1. A hospital provides Wi-Fi internet services using its own Wireless Access Points (WAPs) to patients and visitors – and its tenants (a flower shop, newsagent and pharmacy) all have telephone extensions through its switchboard. These may all create the need for metadata retention.
  2. A university offers its students a life-long university email address as well as providing on-campus Wi-Fi and internet services to all campus visitors. Staff and current students are considered part of the university’s ‘immediate circle’ and do not create any data retention obligations. However, alumni (past students), conference visitors and (potentially) visiting lecturers are not, and the university may subsequently find that it needs to collect metadata for all users.
  3. A chain of coffee shops or hotels provides Wi-Fi Internet services and perhaps an Internet terminal or two for its patrons. If the organisation owns and operates the Wi-Fi equipment, then certain data must be retained despite the fact that the underlying internet access is provided by their ISP.
  4. A conference centre operates its own online collaboration services for use by conference attendees. The metadata associated with these ‘internet over-the-top’ services must also be retained.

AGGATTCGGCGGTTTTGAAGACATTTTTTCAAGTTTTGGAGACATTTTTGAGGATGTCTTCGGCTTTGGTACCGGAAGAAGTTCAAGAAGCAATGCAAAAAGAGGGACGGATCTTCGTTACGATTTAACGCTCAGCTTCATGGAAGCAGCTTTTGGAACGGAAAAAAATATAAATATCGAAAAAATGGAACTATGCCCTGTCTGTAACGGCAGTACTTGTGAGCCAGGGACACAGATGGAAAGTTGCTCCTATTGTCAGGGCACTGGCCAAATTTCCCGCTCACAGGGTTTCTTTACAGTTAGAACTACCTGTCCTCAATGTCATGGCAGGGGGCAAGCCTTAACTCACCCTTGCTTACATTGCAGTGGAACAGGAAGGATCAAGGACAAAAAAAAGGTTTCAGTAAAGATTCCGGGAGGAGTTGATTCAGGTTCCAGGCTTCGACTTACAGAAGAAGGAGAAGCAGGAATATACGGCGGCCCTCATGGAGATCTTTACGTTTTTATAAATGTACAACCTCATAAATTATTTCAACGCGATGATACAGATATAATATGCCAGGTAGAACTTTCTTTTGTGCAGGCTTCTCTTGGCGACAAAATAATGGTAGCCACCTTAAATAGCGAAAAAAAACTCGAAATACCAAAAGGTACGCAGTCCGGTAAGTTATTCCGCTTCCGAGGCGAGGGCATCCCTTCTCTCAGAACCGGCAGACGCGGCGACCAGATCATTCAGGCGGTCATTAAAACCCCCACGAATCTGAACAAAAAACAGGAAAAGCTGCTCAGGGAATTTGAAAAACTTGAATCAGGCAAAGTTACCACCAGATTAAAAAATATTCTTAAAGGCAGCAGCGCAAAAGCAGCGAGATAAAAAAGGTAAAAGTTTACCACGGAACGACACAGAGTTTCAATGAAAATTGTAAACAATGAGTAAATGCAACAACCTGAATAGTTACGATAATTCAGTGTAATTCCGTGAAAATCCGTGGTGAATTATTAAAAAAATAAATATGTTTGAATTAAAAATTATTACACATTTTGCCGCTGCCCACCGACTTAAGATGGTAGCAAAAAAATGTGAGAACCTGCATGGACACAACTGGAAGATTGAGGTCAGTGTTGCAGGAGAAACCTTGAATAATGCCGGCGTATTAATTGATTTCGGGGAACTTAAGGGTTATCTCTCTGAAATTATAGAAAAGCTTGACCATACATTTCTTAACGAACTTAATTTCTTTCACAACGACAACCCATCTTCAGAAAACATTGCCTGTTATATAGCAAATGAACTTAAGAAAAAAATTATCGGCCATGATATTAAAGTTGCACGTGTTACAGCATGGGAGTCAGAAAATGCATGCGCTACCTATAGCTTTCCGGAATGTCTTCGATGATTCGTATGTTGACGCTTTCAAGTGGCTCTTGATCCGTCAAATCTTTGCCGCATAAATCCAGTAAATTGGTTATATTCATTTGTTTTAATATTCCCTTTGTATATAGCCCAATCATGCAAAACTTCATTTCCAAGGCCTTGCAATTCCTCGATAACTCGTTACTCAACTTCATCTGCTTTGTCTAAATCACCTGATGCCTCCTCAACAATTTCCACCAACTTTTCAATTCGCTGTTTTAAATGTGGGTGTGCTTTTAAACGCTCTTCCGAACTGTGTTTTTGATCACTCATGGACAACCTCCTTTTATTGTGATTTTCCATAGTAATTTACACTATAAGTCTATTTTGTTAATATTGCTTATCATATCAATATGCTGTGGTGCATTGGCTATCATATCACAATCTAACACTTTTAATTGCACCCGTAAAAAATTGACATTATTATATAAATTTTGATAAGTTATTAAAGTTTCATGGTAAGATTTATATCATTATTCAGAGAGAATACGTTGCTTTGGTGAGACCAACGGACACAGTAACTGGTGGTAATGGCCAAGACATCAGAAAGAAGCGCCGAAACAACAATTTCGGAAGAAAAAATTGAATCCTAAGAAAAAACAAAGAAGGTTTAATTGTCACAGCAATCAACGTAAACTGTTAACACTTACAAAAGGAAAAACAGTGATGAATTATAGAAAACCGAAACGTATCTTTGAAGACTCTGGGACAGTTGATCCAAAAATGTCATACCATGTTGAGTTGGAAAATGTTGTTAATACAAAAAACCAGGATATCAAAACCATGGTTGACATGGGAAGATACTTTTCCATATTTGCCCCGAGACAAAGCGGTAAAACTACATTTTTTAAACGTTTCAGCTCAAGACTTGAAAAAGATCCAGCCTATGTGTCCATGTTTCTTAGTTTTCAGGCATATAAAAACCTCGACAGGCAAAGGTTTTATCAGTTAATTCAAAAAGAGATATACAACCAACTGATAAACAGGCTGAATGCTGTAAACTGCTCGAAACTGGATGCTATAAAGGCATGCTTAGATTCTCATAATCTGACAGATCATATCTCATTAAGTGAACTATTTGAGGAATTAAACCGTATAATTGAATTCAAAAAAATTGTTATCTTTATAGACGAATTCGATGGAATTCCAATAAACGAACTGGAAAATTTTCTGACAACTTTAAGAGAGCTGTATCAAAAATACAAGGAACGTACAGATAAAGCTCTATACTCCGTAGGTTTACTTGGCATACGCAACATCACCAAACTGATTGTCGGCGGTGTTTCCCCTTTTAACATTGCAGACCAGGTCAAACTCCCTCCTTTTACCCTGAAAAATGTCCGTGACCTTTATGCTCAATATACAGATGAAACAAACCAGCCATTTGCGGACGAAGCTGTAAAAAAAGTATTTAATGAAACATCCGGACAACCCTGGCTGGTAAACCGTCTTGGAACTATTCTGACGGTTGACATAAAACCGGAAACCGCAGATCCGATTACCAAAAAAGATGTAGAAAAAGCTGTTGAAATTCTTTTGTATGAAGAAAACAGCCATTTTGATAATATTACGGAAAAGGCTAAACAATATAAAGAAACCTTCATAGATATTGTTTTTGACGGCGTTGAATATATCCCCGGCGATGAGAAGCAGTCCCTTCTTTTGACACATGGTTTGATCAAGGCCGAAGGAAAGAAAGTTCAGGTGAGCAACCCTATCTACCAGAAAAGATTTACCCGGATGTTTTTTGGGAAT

Certain limitations and exemptions may apply. For example, a single café owner offering Wi-Fi internet access over their own equipment will not be required to retain metadata –as long as they’re only doing this in a single place.

Do you offer some form of internet access to visitors or the general public using your own network equipment? Or do you operate internet collaboration applications available to those outside your immediate business circle? If so, you may be obliged to collect, encrypt and retain the associated metadata for two years and make it available to government authorities on request.

Don't panic!

You may have missed the deadline, but if you feel your organisation could possibly fall under the Amendment, then you should seek expert advice fast. Note that, once you have submitted a Data Retention Implementation Plan and it has been approved, you must then implement it or potentially face prosecution and fines.

Remaining in a state of blissful ignorance is not a risk-free option either, as failing to retain metadata when you are obliged to do so is also a contravention of the Telecommunications Act, so you’re better late than never!

Implications of the Data Retention Amendment are not immediately clear. The legislation is written in very broad terms and often must be read within the context of specific technical and business circumstances to understand exactly how it applies to you. While the rules may seem complex, our telecommunications consultants are here to help you understand your obligations and make metadata retention as simple as possible.

About the Author

Iain Stevenson is a Brisbane-based Principal Consultant with CSC Consulting specialising in assisting clients to understand and plan for their telecommunications needs. He has a Bachelor of Electrical Engineering and 30-plus years of experience in the Australian telecommunications industry. Most recently, he assisted the Queensland Government in strategic planning, business cases and delivering of significant projects in the state.